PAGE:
Hydrogen made in a CSIRO laboratory has been used to power a car for the first time, with chief executive Larry Marshall today taking a ride in a car powered by the lab-produced fuel.
According to the organisation, the process "will pave the way for bulk hydrogen to be transported in the form of ammonia, using existing infrastructure, and then reconverted back to hydrogen at the point of use".
The process relies on a membrane that separates 'ultra-high purity hydrogen' from ammonia, while blocking any other gases. That should make it easier to transport and store, allowing people to move and keep the fuel as liquid ammonia. That membrane is modular, and could be easily placed at (or close to) a refuelling station.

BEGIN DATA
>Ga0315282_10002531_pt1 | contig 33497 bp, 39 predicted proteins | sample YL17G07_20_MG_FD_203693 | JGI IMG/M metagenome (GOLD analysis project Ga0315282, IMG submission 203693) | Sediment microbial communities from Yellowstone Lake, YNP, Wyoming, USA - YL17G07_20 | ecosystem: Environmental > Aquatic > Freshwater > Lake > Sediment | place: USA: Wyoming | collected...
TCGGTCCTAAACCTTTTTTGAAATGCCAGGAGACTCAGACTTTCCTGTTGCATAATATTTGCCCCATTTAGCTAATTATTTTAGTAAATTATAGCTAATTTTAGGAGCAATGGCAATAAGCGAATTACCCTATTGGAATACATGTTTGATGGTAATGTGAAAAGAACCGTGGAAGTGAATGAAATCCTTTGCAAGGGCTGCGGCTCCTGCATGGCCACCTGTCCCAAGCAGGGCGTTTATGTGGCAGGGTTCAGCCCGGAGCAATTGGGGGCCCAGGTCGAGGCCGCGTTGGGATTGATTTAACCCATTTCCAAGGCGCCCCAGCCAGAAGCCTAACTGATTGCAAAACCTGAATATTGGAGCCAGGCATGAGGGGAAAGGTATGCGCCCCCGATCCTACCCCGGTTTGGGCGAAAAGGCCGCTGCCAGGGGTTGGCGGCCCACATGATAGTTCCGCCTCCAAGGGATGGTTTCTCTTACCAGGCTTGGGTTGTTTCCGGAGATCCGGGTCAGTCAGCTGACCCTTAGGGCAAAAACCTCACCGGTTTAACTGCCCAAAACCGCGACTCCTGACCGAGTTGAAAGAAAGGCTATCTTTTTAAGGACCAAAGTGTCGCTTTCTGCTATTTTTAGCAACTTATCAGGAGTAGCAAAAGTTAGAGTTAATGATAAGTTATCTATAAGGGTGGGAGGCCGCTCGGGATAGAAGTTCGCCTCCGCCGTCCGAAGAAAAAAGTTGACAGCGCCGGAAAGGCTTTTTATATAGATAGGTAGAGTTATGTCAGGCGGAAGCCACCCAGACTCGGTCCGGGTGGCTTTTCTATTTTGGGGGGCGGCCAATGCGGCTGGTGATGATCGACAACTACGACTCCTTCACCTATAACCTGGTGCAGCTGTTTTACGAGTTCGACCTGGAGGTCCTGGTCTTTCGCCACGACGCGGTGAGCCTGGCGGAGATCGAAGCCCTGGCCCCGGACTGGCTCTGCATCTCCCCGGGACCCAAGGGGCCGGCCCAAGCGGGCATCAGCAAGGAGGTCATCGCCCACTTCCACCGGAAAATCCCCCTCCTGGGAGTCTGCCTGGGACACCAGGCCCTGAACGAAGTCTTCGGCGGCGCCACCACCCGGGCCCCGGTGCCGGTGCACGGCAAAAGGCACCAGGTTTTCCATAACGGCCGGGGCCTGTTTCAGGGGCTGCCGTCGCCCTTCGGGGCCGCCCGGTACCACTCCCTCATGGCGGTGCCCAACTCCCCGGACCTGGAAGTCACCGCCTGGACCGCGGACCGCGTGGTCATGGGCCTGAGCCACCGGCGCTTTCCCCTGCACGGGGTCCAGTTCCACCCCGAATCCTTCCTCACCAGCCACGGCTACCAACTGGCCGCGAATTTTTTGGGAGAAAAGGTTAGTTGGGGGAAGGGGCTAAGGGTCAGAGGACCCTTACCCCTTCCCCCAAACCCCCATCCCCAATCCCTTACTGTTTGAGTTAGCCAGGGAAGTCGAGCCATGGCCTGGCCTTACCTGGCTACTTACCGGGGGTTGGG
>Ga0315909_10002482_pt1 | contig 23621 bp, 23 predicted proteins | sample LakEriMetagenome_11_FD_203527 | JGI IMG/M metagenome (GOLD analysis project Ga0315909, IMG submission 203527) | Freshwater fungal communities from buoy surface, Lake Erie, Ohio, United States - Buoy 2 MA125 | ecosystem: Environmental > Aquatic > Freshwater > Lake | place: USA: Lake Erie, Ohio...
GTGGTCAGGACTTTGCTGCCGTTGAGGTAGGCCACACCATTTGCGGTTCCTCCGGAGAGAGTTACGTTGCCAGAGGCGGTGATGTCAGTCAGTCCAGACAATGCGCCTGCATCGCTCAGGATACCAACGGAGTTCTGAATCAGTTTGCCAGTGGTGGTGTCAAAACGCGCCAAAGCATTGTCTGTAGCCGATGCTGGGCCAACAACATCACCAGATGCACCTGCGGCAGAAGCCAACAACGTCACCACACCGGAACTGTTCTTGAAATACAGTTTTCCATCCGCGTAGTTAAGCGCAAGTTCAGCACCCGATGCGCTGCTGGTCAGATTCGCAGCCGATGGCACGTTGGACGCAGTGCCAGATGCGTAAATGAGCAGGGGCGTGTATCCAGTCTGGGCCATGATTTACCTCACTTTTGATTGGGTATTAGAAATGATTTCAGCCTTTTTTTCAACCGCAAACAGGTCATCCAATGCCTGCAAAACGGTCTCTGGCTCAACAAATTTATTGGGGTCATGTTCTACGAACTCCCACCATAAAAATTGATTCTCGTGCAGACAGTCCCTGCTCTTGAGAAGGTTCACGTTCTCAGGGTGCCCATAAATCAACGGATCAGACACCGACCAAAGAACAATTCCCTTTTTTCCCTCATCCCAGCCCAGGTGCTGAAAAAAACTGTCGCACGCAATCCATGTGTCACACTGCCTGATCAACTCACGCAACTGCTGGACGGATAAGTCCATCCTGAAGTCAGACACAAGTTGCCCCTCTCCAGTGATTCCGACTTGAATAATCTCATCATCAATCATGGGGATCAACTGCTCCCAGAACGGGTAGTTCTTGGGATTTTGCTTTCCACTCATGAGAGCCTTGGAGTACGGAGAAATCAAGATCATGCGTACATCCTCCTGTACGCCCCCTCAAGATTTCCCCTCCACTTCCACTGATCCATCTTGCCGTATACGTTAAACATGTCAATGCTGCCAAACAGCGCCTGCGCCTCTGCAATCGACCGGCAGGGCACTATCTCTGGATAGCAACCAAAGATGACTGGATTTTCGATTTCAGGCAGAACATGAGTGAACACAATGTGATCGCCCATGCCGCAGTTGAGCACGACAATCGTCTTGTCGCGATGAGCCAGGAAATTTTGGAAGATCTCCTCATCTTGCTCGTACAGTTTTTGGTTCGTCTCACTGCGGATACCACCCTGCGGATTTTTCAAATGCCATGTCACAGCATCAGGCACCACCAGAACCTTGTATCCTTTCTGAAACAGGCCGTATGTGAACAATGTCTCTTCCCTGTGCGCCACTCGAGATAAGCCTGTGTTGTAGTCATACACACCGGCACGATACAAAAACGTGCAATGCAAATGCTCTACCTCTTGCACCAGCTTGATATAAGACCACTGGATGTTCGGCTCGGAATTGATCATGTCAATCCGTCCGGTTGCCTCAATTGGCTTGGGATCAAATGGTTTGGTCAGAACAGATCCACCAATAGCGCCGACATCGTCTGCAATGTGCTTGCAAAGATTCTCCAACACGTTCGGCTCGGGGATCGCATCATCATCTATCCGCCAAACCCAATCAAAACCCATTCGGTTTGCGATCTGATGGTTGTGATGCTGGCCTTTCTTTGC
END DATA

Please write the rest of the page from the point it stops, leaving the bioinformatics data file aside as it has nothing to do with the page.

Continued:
"This is a watershed moment for energy, and we look forward to applying CSIRO innovation to enable this exciting renewably-sourced fuel and energy storage medium a smoother path to market," said Dr Larry Marshall, CSIRO chief executive.
"I'm delighted to see strong collaboration and the application of CSIRO know-how to what is a key part of the overall energy mix."
The CSIRO put $1.7 million into the project, matched by the Science and Industry Endowment Fund.
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